The US President Donald Trump says the cause of the mass shootings over the weekend was not guns, but “the glorification of violence” and video games.
Trump also blamed the internet and mental illness for the latest spate of violence perpetrated by two separate gunmen, who in total, killed 31 people and injured 53 in under 24 hours.
These are the President’s first public remarks about the shootings, which occurred in El Paso, Texas, and Dayton, Ohio. He also commented on the anti-immigrant manifesto which was allegedly tied to the gunmen in El Paso.
The manifesto stated that the act was “a response to the Hispanic invasion of Texas” and expressed sympathy for the white nationalist massacre at mosques in Christchurch, New Zealand earlier this year. The shooter later told investigators he wanted to kill as many Mexicans as he could.
“The shooter in El Paso posted a manifesto online consumed by racist hate,” Trump said. “In one voice, our nation must condemn racism, bigotry and white supremacy.”
It is at odds with Trump’s preferred rhetorics on these issues. Recently, he told four U.S congresswomen of colour to “go back” to where they came from. And he did nothing to assuage the chants of “Send her back!” at recent rallies, later saying about the chanting – “I felt a little bit badly about it.”
Trump did not use his speech to mention any further restrictions on gun control and failed to call for Congress to return from summer recess to consider new reforms.
Who is to blame for these atrocities?
“Mental illness and hatred pull the trigger, not the gun,” Trump said.
In a tweet hours before his speech, however, Trump said that “Republicans and Democrats must come together and get strong background checks.”
He also added, “perhaps marrying….this legislation with desperately needed immigration reform. We must have something good, if not GREAT, come out of these two tragic events!”
Since the two mass shootings, Trump has deliberately and consistently avoided the issue of firearms, instead channeling the dialogue towards “sinister ideologies” that “must be defeated.”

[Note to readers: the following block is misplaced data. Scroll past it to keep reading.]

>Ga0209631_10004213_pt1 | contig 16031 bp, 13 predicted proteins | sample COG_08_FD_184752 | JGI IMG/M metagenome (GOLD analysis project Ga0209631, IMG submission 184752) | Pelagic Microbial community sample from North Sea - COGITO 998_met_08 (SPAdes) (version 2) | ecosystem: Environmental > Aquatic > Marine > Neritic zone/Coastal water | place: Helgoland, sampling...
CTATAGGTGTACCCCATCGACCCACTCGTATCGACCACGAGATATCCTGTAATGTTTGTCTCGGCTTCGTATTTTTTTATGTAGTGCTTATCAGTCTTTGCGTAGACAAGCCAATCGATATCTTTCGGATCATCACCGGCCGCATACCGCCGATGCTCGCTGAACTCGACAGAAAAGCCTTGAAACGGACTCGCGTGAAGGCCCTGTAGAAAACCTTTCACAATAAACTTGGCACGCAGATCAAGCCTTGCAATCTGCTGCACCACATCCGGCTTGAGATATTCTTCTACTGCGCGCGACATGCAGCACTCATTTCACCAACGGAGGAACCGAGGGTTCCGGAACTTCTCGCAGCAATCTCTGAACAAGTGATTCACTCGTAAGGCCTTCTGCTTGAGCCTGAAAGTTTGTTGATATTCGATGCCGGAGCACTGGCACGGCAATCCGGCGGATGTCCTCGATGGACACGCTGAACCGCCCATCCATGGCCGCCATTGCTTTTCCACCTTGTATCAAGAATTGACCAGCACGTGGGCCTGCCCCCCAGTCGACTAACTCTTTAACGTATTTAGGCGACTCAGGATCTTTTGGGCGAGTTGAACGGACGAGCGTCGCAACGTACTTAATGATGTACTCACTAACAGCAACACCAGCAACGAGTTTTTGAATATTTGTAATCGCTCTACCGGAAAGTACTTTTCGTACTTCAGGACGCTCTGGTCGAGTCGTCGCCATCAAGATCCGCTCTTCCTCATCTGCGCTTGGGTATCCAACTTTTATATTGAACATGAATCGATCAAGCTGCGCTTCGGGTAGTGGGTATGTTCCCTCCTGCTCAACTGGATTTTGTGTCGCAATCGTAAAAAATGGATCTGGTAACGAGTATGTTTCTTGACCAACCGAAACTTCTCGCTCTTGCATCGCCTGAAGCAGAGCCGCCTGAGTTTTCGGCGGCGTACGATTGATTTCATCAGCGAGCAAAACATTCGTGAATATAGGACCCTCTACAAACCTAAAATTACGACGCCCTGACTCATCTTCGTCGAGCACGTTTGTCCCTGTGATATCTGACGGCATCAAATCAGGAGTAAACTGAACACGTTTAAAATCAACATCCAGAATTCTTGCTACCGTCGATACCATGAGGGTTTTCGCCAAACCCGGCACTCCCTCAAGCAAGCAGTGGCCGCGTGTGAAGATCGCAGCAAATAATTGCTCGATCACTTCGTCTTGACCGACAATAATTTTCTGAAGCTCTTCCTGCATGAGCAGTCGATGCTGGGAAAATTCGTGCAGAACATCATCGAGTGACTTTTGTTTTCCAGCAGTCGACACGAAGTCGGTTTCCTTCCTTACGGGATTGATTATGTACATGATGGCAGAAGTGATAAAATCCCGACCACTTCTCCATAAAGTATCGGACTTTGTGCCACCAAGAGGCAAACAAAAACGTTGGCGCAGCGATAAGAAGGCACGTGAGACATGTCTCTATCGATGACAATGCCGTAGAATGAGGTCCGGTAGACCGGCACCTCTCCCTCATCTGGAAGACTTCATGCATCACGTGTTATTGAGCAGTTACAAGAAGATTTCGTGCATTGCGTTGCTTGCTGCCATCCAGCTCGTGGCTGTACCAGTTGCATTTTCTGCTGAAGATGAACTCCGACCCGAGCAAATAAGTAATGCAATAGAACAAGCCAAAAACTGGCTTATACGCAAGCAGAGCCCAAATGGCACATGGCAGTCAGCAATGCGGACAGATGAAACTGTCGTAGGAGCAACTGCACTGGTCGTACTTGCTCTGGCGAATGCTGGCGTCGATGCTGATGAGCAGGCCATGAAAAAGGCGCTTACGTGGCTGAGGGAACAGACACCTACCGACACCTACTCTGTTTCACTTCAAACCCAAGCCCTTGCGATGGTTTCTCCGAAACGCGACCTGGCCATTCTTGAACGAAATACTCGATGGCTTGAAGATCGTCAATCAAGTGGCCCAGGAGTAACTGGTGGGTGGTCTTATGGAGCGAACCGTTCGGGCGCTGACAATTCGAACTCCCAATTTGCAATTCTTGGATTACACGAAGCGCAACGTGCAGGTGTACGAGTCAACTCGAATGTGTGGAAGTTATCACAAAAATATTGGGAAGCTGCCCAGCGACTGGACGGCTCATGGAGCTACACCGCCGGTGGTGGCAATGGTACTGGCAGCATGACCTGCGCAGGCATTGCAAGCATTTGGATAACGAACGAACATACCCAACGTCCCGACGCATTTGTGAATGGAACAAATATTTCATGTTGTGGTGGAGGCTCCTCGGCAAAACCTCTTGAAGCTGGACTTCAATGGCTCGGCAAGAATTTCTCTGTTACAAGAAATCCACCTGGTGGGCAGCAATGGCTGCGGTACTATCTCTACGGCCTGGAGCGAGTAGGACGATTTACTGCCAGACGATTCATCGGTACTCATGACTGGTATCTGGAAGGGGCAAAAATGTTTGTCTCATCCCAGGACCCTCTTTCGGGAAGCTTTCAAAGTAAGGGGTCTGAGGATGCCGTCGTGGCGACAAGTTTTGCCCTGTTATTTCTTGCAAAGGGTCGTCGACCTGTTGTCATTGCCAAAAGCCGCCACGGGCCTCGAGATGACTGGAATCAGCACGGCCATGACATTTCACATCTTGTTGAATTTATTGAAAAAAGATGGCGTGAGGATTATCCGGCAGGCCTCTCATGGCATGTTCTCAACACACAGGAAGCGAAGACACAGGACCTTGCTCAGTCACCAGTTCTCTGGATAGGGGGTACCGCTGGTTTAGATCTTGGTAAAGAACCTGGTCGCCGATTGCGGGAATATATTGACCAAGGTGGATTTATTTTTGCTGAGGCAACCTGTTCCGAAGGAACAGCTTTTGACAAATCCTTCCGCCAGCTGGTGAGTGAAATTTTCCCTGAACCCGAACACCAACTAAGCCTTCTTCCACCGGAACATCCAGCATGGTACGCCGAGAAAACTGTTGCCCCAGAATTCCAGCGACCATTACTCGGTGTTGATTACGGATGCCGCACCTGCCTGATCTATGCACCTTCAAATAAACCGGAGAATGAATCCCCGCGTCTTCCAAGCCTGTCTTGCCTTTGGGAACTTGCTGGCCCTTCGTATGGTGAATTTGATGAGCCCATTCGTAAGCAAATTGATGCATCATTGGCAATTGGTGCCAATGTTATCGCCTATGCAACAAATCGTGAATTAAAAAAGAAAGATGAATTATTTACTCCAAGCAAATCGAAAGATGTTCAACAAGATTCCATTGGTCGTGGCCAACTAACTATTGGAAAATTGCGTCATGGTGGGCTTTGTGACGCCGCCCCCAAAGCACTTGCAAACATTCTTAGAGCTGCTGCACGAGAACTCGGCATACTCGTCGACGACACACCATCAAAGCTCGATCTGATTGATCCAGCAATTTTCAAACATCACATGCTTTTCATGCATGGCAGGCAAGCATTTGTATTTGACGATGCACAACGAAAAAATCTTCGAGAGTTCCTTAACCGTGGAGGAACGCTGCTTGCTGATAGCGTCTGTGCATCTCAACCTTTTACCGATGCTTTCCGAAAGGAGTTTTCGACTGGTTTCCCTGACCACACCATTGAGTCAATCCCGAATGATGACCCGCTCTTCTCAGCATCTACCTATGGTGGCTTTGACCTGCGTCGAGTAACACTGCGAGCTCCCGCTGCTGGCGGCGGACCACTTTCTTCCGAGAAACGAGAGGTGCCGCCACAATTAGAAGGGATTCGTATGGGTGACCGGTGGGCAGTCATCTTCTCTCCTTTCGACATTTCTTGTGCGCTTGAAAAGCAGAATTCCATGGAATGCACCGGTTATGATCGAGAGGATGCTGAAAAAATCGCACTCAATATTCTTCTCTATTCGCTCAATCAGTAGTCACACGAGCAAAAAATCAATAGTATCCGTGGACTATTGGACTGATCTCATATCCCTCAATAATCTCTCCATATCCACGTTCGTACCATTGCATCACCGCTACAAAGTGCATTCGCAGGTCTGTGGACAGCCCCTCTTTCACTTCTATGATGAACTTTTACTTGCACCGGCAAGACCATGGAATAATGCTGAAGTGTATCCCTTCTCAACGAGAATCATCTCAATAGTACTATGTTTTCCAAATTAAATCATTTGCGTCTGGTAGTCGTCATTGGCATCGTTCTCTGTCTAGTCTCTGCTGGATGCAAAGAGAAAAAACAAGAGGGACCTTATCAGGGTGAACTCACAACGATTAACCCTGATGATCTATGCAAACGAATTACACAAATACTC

He addressed the nation from the White House on Monday, saying “Hate has no place in America.”
This is a man who openly laughed and made a joke of a comment from a crowd member suggesting to shoot migrants.
If guns are not what’s causing these merciless violence, what is? According to Trump, it’s “mentally disturbed individuals.” He believes the solution is to “make sure those people, not only get treatment, but when necessary, involuntary confinement.”
What else is to blame? Video games.
“It is too easy today for troubled youth to surround themselves with a culture that celebrates violence,” he said. “The gruesome and grisly video games are now common place. We must stop or substantially reduce this, and it has to begin immediately.”
This, despite common knowledge now that there is no correlation between video games and violence. A 2004 report by the Secret Service and Department of Education revealed that out of dozens of mass shootings, only 12% of perpetrators showed interest in violent video games. Trump’s own administration released a report last year that found weak links connecting video games with mass shootings.
Entertainment Software Association even responded, saying, “More than 165 million Americans enjoy video games, and billions of people play video games worldwide. Yet other societies, where video games are played as avidly, do not contend with the tragic levels of violence that occur in the U.S.”
In the years before his presidency, Trump accumulated a long record of insulting rhetoric involving African Americans, Mexicans, Hispanics, Native Americans, Muslims, Jews, immigrants, women, and people with disabilities. These are frightening sentiments from a man who has built his political career on explicit racism, bigotry and white supremacy ideology.
Beto O’Rouke, 2020 democratic presidential candidate and a native of El Paso, has linked Trump’s remarks to that of Nazi Germany: “The only modern western democracy that I can think of that said anything close to this is the Third Reich, Nazi Germany.” O’Rouke continues to encourage the media to call out the president’s racist rhetoric. “We know what Trump is doing. He stokes racism. He incites violence. We shouldn’t be asking if there’s anything he can do or if he’s responsible for this when we know the answer.”
Guns take the lives of roughly 100 people in the states each day. Between 1966 and 2012, the U.S had more than 270 million guns and 90 mass shooters. No other country had more than 46 million guns or 18 mass shooters. Yet, this current president continues to renege on previous vows to toughen gun control laws. Last year, he signed legislation to increase federal agency data sharing into the background check system of gun owners, but nothing has come of that yet.
In her opinion piece in today’s New York Times, columnist Michelle Goldberg said, “Donald Trump has kept the far right excited and agitated.”
She rightly states the connection between Trump’s language about an immigrant “invasion” and Democratic support for “open borders,” to the El Paso shooter’s manifesto.
What horrifies me now with an almost unbearable hellish dread is that it’ll be no time at all before we see, once again, the president turn the language of white nationalism into mainstream political rhetoric. This sort of normalisation is killing people. It is violence, at its most base level.